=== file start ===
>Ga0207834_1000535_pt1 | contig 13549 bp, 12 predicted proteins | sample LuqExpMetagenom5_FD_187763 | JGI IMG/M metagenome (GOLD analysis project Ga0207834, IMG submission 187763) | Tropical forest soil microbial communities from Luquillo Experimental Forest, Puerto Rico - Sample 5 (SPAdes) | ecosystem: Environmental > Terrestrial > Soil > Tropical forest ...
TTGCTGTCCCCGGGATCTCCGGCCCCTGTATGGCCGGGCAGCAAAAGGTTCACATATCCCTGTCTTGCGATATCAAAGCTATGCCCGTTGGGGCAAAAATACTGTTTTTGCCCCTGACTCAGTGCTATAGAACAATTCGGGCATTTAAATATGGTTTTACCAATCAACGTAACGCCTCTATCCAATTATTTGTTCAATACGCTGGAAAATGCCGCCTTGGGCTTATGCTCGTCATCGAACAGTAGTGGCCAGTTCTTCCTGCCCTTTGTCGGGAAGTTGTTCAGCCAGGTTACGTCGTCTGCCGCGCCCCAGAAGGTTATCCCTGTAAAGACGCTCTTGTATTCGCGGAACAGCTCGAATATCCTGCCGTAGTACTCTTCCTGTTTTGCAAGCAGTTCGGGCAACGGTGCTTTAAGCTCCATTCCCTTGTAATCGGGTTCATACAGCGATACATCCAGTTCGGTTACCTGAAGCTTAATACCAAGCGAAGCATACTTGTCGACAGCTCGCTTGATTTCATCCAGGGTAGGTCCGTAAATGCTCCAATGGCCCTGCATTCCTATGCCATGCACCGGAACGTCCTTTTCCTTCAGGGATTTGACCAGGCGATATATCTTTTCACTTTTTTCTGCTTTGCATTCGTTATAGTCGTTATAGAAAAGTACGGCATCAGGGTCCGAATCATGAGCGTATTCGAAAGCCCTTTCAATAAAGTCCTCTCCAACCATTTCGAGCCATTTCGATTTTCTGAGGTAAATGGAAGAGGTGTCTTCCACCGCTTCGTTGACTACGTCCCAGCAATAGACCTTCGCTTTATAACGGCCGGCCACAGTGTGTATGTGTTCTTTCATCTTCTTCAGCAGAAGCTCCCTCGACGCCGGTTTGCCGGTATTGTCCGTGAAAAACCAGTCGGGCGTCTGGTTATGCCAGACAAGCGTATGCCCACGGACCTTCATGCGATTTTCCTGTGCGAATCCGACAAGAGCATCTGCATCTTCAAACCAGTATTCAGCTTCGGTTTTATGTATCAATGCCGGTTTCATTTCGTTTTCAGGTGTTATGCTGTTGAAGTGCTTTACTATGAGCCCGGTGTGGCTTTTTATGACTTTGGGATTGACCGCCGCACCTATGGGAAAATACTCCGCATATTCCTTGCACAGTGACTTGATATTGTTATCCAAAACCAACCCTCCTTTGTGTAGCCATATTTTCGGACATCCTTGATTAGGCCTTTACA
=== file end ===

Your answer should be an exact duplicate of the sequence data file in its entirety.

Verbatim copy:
>Ga0207834_1000535_pt1 | contig 13549 bp, 12 predicted proteins | sample LuqExpMetagenom5_FD_187763 | JGI IMG/M metagenome (GOLD analysis project Ga0207834, IMG submission 187763) | Tropical forest soil microbial communities from Luquillo Experimental Forest, Puerto Rico - Sample 5 (SPAdes) | ecosystem: Environmental > Terrestrial > Soil > Tropical forest ...
TTGCTGTCCCCGGGATCTCCGGCCCCTGTATGGCCGGGCAGCAAAAGGTTCACATATCCCTGTCTTGCGATATCAAAGCTATGCCCGTTGGGGCAAAAATACTGTTTTTGCCCCTGACTCAGTGCTATAGAACAATTCGGGCATTTAAATATGGTTTTACCAATCAACGTAACGCCTCTATCCAATTATTTGTTCAATACGCTGGAAAATGCCGCCTTGGGCTTATGCTCGTCATCGAACAGTAGTGGCCAGTTCTTCCTGCCCTTTGTCGGGAAGTTGTTCAGCCAGGTTACGTCGTCTGCCGCGCCCCAGAAGGTTATCCCTGTAAAGACGCTCTTGTATTCGCGGAACAGCTCGAATATCCTGCCGTAGTACTCTTCCTGTTTTGCAAGCAGTTCGGGCAACGGTGCTTTAAGCTCCATTCCCTTGTAATCGGGTTCATACAGCGATACATCCAGTTCGGTTACCTGAAGCTTAATACCAAGCGAAGCATACTTGTCGACAGCTCGCTTGATTTCATCCAGGGTAGGTCCGTAAATGCTCCAATGGCCCTGCATTCCTATGCCATGCACCGGAACGTCCTTTTCCTTCAGGGATTTGACCAGGCGATATATCTTTTCACTTTTTTCTGCTTTGCATTCGTTATAGTCGTTATAGAAAAGTACGGCATCAGGGTCCGAATCATGAGCGTATTCGAAAGCCCTTTCAATAAAGTCCTCTCCAACCATTTCGAGCCATTTCGATTTTCTGAGGTAAATGGAAGAGGTGTCTTCCACCGCTTCGTTGACTACGTCCCAGCAATAGACCTTCGCTTTATAACGGCCGGCCACAGTGTGTATGTGTTCTTTCATCTTCTTCAGCAGAAGCTCCCTCGACGCCGGTTTGCCGGTATTGTCCGTGAAAAACCAGTCGGGCGTCTGGTTATGCCAGACAAGCGTATGCCCACGGACCTTCATGCGATTTTCCTGTGCGAATCCGACAAGAGCATCTGCATCTTCAAACCAGTATTCAGCTTCGGTTTTATGTATCAATGCCGGTTTCATTTCGTTTTCAGGTGTTATGCTGTTGAAGTGCTTTACTATGAGCCCGGTGTGGCTTTTTATGACTTTGGGATTGACCGCCGCACCTATGGGAAAATACTCCGCATATTCCTTGCACAGTGACTTGATATTGTTATCCAAAACCAACCCTCCTTTGTGTAGCCATATTTTCGGACATCCTTGATTAGGCCTTTACA